# CS161 In-Class Exercise 2/5/14

Today's exercise is more about synchronization.
If you did not get to the whalemating problem on Tuesday, that's
just fine.
However, one of the important pieces of Tuesday's exercise is
the challenge of getting
a master thread to wait for its children before exiting.
If you did not get a chance to work on that part of the exercise
Tuesday, take about 10-15 minues today and give that a try.
(You can tackle that even if you're not completely happy with your
solution to the TF problem -- if you want to talk through that
problem, raise your hand and we'll be happy to come talk about it.)
## Getting Started on Assignment 1

Once you have figured out how to get the master to exit cleanly, you should
use the remaining time in class to begin work on
Assignment 1.
We recommend that you work on your implementation of Locks,
the correctness criteria that you'll want to ensure with Locks,
and, time permitting, a plan for building unit tests for checking
those criteria.

## Approaching Synchronization Problems

What follows are both some guidelines and some shortcuts that you
shouldn't take.

In general, the correctness of your synchronization scheme should not
depend on knowing in advance how many instances of things you'll be
synchronizing. For example, in whalemating, your solution should be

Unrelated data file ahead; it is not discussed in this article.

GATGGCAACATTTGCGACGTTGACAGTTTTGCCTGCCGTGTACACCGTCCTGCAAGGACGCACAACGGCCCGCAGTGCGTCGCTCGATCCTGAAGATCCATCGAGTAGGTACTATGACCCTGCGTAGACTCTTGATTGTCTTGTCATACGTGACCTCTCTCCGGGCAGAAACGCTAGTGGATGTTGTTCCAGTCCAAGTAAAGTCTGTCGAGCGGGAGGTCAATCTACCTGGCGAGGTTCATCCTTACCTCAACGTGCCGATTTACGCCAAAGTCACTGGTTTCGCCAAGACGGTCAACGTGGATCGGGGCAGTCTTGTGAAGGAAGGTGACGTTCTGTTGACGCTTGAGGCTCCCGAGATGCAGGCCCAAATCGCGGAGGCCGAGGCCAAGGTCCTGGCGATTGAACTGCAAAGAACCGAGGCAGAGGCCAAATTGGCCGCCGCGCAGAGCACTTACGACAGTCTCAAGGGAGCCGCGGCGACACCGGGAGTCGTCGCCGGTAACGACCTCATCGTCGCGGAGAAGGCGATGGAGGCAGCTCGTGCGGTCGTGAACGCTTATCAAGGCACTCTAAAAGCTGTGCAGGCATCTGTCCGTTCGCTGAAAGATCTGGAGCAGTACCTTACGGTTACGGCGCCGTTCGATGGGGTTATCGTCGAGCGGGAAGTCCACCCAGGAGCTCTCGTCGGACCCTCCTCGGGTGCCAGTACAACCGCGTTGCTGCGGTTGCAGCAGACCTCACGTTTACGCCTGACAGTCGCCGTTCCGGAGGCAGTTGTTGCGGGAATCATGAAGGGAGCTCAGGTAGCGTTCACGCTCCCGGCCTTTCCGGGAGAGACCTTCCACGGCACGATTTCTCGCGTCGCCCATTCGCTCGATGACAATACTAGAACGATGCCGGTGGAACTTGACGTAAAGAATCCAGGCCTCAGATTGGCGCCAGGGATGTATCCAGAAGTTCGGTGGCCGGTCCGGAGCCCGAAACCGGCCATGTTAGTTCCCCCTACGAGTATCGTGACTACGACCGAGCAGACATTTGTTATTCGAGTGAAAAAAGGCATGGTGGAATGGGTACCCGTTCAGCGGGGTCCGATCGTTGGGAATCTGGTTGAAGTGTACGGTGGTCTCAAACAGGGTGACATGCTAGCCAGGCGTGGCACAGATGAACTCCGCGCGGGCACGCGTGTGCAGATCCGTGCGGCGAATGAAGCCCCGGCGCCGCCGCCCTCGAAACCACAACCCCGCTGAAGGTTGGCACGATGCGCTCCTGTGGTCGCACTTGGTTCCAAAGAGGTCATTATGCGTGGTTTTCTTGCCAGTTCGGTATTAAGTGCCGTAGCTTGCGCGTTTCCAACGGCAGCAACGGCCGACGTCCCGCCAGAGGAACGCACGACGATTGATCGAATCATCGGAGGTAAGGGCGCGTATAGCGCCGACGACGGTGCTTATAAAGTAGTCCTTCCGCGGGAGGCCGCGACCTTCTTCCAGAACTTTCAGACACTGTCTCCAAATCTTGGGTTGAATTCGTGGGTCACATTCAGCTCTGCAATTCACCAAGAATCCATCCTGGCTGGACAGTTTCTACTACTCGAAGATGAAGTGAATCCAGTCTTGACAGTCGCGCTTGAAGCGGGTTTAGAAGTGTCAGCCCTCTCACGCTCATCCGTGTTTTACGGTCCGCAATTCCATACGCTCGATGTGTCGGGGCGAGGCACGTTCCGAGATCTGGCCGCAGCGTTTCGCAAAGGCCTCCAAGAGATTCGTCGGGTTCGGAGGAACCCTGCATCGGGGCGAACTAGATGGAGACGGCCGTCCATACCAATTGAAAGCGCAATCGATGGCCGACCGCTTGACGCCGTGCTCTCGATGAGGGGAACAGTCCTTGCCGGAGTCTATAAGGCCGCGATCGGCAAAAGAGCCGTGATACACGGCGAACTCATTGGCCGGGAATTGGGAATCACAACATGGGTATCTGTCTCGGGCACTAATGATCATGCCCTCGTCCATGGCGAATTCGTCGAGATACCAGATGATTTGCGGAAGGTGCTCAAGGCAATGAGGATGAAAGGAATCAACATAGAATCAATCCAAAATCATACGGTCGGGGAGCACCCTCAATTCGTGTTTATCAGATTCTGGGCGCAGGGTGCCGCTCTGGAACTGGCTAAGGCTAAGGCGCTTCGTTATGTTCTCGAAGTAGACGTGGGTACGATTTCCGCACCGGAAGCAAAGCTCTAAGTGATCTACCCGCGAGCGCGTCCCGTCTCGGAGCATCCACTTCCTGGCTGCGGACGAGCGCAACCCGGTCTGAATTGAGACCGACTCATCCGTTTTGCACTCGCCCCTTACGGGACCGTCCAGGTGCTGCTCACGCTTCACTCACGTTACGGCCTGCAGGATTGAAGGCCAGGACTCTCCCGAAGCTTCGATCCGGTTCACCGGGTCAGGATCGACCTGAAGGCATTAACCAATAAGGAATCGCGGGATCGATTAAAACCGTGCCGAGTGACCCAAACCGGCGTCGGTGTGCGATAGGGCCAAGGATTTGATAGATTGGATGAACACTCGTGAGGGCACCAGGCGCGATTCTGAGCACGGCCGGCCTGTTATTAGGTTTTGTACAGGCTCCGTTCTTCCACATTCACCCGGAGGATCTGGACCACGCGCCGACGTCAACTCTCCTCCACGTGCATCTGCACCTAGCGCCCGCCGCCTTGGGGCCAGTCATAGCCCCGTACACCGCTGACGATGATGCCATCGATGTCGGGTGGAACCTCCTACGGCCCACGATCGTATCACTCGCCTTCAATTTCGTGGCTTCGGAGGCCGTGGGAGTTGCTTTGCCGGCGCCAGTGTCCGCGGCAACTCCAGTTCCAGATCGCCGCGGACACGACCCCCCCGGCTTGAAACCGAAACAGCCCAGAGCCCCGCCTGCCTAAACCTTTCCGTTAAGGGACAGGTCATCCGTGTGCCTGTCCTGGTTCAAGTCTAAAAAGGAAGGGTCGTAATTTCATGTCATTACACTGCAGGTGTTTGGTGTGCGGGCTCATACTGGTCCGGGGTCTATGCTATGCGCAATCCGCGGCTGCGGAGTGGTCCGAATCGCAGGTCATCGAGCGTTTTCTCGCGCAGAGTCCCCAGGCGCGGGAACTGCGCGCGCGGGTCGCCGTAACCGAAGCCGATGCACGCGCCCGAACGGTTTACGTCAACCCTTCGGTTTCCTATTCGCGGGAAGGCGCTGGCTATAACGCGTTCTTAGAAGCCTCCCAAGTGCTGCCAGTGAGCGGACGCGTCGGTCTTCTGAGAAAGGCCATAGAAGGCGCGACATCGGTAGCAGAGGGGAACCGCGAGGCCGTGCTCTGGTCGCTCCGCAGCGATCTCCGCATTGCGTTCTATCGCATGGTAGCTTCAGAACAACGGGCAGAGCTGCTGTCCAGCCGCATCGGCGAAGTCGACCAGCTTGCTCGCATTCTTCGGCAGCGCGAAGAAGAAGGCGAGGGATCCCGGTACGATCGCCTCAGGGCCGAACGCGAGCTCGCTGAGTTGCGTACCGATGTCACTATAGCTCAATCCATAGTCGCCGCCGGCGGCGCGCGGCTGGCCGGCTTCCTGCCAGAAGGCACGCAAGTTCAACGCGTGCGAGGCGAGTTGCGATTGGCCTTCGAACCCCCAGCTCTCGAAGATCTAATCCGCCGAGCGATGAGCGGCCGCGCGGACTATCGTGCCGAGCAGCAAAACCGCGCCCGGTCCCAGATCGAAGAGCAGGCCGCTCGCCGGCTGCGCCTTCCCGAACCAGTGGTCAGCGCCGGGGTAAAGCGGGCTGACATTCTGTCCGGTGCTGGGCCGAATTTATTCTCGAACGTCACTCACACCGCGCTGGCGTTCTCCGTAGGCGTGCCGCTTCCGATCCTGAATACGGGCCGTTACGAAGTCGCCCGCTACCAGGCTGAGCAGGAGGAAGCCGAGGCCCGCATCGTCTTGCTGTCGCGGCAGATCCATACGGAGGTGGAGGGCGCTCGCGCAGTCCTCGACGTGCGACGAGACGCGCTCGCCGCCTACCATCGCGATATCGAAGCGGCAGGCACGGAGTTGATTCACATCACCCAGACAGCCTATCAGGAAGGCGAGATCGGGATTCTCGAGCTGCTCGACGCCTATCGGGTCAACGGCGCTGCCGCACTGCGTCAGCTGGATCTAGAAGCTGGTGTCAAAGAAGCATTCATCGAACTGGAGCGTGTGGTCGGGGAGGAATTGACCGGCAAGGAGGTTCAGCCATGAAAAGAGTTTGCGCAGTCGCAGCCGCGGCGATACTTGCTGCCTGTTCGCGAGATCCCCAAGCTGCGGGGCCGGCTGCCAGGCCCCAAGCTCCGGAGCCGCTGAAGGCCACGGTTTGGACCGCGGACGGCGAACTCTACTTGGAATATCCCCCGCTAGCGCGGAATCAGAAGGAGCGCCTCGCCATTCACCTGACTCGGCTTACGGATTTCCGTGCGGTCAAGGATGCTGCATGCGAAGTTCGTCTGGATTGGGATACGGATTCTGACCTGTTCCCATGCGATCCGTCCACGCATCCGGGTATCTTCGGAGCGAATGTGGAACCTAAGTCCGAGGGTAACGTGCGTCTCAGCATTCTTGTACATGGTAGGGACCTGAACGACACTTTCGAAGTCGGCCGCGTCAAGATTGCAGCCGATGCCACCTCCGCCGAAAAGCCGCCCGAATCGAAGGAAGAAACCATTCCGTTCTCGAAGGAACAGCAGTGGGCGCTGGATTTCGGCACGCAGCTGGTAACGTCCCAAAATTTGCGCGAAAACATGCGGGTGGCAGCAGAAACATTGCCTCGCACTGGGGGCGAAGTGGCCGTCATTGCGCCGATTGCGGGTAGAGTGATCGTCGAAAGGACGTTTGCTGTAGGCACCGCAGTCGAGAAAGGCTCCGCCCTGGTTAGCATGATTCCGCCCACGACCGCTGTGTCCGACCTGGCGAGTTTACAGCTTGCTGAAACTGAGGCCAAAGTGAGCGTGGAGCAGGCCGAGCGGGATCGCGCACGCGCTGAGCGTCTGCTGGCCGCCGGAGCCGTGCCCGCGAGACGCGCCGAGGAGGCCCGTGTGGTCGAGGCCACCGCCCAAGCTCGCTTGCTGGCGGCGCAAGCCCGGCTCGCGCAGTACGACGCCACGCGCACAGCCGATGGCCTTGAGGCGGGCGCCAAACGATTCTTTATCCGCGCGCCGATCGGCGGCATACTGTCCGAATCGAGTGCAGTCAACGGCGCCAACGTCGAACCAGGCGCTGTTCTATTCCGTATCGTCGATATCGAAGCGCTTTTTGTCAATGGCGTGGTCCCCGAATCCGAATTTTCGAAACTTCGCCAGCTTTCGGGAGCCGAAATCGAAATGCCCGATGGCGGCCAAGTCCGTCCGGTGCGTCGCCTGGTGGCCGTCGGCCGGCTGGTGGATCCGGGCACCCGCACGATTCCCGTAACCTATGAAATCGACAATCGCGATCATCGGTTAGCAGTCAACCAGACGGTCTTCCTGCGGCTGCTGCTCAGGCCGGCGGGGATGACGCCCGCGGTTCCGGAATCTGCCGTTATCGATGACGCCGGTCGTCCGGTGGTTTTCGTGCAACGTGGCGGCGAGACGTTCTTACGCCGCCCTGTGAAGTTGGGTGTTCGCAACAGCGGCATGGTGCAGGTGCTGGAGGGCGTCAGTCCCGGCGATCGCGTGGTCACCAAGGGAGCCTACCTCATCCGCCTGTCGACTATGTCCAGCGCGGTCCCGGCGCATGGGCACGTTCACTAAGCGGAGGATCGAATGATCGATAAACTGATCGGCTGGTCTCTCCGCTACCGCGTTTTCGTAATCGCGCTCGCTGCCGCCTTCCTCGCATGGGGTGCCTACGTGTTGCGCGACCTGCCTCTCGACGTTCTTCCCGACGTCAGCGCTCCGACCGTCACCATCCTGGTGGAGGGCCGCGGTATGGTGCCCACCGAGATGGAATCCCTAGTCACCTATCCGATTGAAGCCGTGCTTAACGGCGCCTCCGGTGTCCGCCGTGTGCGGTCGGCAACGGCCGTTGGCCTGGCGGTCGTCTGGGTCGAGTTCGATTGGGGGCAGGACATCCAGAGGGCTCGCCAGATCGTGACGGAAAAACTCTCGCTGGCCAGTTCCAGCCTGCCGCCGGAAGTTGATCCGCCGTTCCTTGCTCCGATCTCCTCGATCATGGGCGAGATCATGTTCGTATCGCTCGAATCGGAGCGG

independent of NMATING. (And in Assignment 1, your solutions should be
independent of things like the number of elves or balloon ropes.)

If you cannot state clearly the correctness criteria for a synchrnoization
solution, you are unlikely to be able to code it.
So, think hard about what *correct* means.
Frequently, when you do this, approaches will crystalize.

The most important thing to learn is to select the right primitive for
a problem.
In class we've focused on semaphores, because you don't yet have
implementations for other primitives.
However, once you've completed Assignment 1, you'll have
several primitives from which to choose.
If you pick the one best-matched to the problem, you'll find it much
easier to synchronize the problem.
Developing this intuitive feel for the right primitive will help
throughout the rest of this semester and beyond.